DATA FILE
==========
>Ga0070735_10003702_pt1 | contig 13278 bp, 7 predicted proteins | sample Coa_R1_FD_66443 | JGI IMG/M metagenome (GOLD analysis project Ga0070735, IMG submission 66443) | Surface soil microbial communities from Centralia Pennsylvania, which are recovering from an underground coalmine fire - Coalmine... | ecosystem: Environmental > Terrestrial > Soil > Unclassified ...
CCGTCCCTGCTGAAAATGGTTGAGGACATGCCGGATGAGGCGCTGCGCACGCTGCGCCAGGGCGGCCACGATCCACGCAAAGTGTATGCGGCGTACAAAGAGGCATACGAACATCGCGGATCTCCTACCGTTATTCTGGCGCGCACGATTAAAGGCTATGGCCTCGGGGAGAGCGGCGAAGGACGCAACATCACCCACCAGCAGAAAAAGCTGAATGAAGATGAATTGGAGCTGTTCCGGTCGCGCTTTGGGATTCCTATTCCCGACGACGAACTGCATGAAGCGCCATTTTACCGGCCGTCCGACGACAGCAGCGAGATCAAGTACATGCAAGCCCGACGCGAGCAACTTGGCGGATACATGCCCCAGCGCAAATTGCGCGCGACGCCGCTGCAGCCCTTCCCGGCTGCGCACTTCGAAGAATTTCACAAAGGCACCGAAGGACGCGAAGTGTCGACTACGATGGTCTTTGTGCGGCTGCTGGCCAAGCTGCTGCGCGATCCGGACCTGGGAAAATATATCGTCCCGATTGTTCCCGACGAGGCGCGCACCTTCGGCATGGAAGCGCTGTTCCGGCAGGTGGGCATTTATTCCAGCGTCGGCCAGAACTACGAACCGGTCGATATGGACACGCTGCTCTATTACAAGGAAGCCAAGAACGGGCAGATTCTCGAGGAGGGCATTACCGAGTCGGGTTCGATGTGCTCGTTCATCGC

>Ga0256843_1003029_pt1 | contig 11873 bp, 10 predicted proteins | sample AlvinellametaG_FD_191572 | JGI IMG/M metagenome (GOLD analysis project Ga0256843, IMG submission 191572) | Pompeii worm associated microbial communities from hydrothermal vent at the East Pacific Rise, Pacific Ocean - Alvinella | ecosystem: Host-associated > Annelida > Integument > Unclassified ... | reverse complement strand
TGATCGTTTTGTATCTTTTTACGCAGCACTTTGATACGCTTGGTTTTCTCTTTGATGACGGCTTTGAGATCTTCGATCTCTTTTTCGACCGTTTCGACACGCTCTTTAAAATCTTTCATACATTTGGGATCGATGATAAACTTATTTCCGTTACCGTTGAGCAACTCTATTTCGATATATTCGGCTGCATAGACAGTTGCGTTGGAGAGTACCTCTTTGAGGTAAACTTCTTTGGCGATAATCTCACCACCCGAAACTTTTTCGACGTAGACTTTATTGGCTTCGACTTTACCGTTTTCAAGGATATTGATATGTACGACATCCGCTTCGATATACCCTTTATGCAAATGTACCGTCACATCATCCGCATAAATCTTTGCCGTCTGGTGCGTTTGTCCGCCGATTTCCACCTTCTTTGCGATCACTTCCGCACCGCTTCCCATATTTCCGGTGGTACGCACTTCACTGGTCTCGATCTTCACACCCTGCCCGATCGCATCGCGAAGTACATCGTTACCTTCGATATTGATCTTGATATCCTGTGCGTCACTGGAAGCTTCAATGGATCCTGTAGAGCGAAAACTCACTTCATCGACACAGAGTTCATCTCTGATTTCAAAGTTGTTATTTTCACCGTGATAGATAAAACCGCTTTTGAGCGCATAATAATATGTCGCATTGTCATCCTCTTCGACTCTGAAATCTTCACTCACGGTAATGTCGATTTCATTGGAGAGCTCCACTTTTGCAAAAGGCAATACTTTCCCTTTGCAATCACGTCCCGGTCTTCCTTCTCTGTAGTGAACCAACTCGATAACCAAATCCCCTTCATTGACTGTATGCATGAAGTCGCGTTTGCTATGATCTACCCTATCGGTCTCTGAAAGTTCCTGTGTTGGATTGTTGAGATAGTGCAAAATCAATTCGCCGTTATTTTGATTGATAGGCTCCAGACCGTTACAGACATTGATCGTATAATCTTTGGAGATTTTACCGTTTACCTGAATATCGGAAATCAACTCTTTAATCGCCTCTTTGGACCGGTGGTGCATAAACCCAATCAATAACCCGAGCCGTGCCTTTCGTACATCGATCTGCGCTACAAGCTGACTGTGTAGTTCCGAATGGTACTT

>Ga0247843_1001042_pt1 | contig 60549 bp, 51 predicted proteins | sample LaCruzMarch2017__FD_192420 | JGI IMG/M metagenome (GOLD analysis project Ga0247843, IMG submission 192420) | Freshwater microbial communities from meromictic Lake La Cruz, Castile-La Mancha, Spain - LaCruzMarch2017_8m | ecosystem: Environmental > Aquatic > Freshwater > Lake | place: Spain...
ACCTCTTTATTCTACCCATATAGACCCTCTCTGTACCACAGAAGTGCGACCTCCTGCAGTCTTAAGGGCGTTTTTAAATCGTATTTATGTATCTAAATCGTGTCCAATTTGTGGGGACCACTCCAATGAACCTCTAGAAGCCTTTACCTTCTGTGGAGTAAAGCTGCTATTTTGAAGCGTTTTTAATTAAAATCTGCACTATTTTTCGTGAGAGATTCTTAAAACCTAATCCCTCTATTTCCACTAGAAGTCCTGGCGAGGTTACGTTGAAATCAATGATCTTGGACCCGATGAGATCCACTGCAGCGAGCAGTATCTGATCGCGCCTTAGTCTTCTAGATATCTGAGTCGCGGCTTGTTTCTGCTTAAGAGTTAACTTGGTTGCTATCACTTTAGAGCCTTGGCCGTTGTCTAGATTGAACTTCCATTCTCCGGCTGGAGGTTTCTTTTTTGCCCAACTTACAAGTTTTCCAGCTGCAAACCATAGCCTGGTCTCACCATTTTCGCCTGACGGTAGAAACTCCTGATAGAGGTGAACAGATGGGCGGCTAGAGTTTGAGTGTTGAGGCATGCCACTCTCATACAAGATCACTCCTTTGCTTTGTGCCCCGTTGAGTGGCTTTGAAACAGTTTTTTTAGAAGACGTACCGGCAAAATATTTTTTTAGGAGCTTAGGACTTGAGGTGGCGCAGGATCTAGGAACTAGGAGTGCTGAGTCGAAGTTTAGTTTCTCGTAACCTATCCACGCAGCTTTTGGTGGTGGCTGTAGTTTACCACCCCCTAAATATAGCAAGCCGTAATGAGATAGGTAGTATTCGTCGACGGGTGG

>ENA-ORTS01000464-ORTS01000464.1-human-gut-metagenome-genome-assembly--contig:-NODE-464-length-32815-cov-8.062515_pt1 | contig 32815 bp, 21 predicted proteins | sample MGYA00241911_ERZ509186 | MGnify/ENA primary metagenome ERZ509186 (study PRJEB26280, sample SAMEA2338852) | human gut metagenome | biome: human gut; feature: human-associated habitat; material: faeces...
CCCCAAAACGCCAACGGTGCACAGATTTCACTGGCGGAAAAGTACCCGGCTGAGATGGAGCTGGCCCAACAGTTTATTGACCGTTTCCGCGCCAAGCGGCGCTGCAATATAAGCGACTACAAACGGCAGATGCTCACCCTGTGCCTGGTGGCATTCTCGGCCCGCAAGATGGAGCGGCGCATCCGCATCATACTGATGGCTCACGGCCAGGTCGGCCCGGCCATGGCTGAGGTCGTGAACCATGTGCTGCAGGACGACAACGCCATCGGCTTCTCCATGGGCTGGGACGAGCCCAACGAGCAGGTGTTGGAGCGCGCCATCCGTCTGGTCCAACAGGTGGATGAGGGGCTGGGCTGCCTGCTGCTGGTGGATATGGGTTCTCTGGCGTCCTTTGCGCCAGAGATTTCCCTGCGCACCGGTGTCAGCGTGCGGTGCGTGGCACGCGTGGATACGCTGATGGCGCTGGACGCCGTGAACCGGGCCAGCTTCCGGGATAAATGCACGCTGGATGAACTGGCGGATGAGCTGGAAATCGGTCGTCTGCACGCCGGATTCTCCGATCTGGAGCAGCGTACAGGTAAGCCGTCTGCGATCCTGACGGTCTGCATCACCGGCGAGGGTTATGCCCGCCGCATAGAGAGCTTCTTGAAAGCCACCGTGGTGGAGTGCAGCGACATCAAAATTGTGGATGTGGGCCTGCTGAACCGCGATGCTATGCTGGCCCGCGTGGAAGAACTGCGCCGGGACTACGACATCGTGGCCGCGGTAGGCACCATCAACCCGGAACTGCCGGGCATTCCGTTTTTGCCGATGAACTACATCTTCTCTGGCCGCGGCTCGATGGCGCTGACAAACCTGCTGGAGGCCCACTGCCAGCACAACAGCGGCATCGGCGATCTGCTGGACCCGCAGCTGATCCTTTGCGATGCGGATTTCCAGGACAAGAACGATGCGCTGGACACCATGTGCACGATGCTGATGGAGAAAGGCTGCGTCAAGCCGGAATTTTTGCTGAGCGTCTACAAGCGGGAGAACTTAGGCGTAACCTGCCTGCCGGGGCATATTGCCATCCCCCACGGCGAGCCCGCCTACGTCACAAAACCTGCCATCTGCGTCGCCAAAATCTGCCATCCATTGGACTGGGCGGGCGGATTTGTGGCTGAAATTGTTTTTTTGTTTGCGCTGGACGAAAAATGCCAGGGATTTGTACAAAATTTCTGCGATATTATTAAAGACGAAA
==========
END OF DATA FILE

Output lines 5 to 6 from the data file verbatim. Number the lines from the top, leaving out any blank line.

>Ga0247843_1001042_pt1 | contig 60549 bp, 51 predicted proteins | sample LaCruzMarch2017__FD_192420 | JGI IMG/M metagenome (GOLD analysis project Ga0247843, IMG submission 192420) | Freshwater microbial communities from meromictic Lake La Cruz, Castile-La Mancha, Spain - LaCruzMarch2017_8m | ecosystem: Environmental > Aquatic > Freshwater > Lake | place: Spain...
ACCTCTTTATTCTACCCATATAGACCCTCTCTGTACCACAGAAGTGCGACCTCCTGCAGTCTTAAGGGCGTTTTTAAATCGTATTTATGTATCTAAATCGTGTCCAATTTGTGGGGACCACTCCAATGAACCTCTAGAAGCCTTTACCTTCTGTGGAGTAAAGCTGCTATTTTGAAGCGTTTTTAATTAAAATCTGCACTATTTTTCGTGAGAGATTCTTAAAACCTAATCCCTCTATTTCCACTAGAAGTCCTGGCGAGGTTACGTTGAAATCAATGATCTTGGACCCGATGAGATCCACTGCAGCGAGCAGTATCTGATCGCGCCTTAGTCTTCTAGATATCTGAGTCGCGGCTTGTTTCTGCTTAAGAGTTAACTTGGTTGCTATCACTTTAGAGCCTTGGCCGTTGTCTAGATTGAACTTCCATTCTCCGGCTGGAGGTTTCTTTTTTGCCCAACTTACAAGTTTTCCAGCTGCAAACCATAGCCTGGTCTCACCATTTTCGCCTGACGGTAGAAACTCCTGATAGAGGTGAACAGATGGGCGGCTAGAGTTTGAGTGTTGAGGCATGCCACTCTCATACAAGATCACTCCTTTGCTTTGTGCCCCGTTGAGTGGCTTTGAAACAGTTTTTTTAGAAGACGTACCGGCAAAATATTTTTTTAGGAGCTTAGGACTTGAGGTGGCGCAGGATCTAGGAACTAGGAGTGCTGAGTCGAAGTTTAGTTTCTCGTAACCTATCCACGCAGCTTTTGGTGGTGGCTGTAGTTTACCACCCCCTAAATATAGCAAGCCGTAATGAGATAGGTAGTATTCGTCGACGGGTGG